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You find yourself quickly approaching that magic number, 65 years young. With that comes new learning curves, such as learning about Medicare and what this federal healthcare program has to offer. You might find yourself searching for Medicare for Dummies on Amazon. Thankfully, you won’t need to buy a Medicare for Dummies book, we have everything you need to know right here. Below we’ll go over just what Medicare really is, the different parts, and the best timeframes for enrollment.
Medicare for Dummies
Medicare is health insurance designed for individuals who are 65 years or older, certain individuals with disabilities, and those with End-Stage Renal Disease. If you do in fact qualify to receive Medicare, here are some of the key fundamentals of the different coverages to understand when starting this new journey.
There are several types of Medicare coverage that you should familiarize yourself with, prior to enrollment. In our first chapter of Medicare for Dummies, we’ll go over the four parts of Medicare.
- Part A: This is hospital coverage. It covers your stay in the hospital, a nursing facility, or any inpatient care.
- Part B: This part is considered your outpatient medical coverage. Benefits include physician visits, labs, surgeries, any durable medical equipment, and more.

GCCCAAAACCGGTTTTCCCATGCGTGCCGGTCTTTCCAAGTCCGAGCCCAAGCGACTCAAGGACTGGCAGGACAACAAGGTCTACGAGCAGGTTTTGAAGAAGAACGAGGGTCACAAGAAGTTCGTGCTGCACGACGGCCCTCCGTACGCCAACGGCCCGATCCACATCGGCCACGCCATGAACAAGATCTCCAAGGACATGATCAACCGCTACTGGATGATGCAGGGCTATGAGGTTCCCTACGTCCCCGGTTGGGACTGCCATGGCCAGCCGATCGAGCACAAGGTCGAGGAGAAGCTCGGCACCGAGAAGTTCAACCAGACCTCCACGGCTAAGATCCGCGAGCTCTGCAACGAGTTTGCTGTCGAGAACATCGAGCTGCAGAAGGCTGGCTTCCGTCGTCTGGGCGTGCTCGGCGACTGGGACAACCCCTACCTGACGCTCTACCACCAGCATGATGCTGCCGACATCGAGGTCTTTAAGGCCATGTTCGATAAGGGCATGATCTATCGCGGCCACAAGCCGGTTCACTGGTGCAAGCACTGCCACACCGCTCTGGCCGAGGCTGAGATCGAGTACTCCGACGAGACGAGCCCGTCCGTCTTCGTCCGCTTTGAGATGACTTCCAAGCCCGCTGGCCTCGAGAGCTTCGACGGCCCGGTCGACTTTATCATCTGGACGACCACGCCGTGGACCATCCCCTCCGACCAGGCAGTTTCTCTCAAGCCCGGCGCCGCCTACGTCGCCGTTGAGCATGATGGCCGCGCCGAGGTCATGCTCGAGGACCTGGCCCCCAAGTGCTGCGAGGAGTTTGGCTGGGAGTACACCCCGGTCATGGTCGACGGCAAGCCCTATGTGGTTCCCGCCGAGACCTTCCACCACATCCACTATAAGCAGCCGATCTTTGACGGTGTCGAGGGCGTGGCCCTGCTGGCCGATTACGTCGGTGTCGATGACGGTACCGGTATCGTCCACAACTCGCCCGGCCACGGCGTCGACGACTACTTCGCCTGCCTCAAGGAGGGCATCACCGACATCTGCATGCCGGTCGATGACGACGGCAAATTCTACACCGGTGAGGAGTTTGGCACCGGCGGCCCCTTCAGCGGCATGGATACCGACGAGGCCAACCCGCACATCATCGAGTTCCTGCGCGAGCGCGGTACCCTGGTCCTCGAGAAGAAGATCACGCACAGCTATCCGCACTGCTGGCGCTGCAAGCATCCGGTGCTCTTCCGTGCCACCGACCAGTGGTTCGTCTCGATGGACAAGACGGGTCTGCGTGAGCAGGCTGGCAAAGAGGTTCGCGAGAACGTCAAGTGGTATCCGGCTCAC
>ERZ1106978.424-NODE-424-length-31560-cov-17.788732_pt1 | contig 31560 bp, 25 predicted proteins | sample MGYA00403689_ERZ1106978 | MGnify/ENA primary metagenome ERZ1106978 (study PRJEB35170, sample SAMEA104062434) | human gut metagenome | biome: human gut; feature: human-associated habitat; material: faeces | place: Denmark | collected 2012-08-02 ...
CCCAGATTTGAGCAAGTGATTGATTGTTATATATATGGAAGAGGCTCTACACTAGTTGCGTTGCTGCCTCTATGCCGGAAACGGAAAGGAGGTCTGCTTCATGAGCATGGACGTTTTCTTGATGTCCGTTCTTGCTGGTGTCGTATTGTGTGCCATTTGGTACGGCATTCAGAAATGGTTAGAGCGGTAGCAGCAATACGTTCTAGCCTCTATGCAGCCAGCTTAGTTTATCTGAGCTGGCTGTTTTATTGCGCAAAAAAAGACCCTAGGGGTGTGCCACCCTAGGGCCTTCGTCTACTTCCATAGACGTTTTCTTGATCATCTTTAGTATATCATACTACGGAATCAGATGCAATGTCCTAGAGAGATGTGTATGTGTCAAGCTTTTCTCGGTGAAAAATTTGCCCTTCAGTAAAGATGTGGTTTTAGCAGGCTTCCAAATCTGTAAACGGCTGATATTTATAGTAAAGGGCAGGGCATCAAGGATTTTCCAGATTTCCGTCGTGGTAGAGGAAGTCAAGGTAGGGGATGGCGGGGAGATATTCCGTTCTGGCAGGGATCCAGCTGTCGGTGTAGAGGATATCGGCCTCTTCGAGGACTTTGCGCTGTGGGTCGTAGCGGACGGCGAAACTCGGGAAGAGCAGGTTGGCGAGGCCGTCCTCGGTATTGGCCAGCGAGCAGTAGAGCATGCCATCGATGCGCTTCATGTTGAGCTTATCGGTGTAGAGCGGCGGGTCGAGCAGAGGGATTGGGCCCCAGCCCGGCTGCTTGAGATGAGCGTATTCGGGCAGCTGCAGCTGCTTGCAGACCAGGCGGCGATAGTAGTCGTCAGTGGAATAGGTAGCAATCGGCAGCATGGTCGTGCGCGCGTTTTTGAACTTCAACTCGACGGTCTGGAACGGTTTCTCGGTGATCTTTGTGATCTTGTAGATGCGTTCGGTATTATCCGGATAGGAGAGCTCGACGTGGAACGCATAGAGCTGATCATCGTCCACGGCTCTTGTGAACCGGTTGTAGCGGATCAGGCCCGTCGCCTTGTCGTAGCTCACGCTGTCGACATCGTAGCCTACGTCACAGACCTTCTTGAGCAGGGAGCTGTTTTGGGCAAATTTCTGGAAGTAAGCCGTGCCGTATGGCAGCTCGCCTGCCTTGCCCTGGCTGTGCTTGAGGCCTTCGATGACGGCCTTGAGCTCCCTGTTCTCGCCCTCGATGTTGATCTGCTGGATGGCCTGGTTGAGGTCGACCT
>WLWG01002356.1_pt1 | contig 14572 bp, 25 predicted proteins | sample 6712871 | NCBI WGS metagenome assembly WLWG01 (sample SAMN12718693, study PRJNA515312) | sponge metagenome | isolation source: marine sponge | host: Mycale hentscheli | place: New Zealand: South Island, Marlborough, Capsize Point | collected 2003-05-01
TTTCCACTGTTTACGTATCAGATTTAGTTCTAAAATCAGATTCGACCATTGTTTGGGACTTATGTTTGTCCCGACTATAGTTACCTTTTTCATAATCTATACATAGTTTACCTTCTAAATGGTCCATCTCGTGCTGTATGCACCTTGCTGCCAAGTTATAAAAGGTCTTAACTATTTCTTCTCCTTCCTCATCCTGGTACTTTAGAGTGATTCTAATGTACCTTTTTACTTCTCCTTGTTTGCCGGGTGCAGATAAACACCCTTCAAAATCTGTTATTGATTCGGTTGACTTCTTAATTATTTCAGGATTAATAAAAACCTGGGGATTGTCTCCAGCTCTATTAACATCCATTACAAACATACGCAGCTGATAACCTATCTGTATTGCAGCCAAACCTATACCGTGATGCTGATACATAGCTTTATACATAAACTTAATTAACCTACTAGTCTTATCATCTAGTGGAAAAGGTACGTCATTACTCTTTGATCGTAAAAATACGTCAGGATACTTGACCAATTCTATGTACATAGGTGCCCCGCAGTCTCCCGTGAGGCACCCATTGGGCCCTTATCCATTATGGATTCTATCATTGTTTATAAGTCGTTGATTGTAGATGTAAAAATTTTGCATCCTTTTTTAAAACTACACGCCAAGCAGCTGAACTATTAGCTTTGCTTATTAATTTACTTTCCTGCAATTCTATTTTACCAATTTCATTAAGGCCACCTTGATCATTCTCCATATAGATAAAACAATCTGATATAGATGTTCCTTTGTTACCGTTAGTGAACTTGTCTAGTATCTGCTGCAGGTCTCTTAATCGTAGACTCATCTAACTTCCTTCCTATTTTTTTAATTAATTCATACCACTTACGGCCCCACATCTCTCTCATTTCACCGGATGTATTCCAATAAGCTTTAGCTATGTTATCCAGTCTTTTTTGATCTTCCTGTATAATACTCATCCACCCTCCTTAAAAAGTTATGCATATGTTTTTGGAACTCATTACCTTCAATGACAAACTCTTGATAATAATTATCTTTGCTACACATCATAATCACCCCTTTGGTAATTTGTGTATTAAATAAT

- Part C: also know as Medicare Advantage plan, these plans replace Part A & Part B. You’ll be responsible to pay co-pays for any approved services and/or hospital and physician visits.
- Part D: This is prescription drug coverage. These are considered your pharmacy benefits. (insurance that you purchase for all your medication needs) Prescriptions can be pricey, so this is a beneficial coverage to have.
Now that you have an idea of what types of coverages Medicare has to offer, here’s chapter two of Medicare for Dummies.
Below, we’ll discuss some of the Medicare Enrollment Periods.
- IEP – Initial Enrollment Period: This enrollment period lasts for seven months. It begins three months prior to turning 65 and lasts up to three months after turning 65.
- SEP – Special Enrollment Period: If you are over 65 years of age and obtain private insurance through an employer, or a spouse’s employer and the employer has more than 20 employees. If this criterion is met, you may delay enrollment for Medicare until after turning age 65.
- GEP – General Enrollment Period: If you fail to apply for Medicare during your IEP or SEP, this will allow you to still sign up for Medicare. This enrollment period begins January 1 and runs until March 31.
- Automatic Enrollment: You may be automatically enrolled in Part A and B at 65 years of age if you begin to receive retirement benefits from either the Railroad Retirement Board or from Social Security.
Breaking Down the Costs of Part B
When breaking down the costs of Medicare, it’s important to know that Part B is dependent upon an individual’s income. Most Medicare beneficiaries will pay a premium, while individuals in a higher income tier will have a higher premium.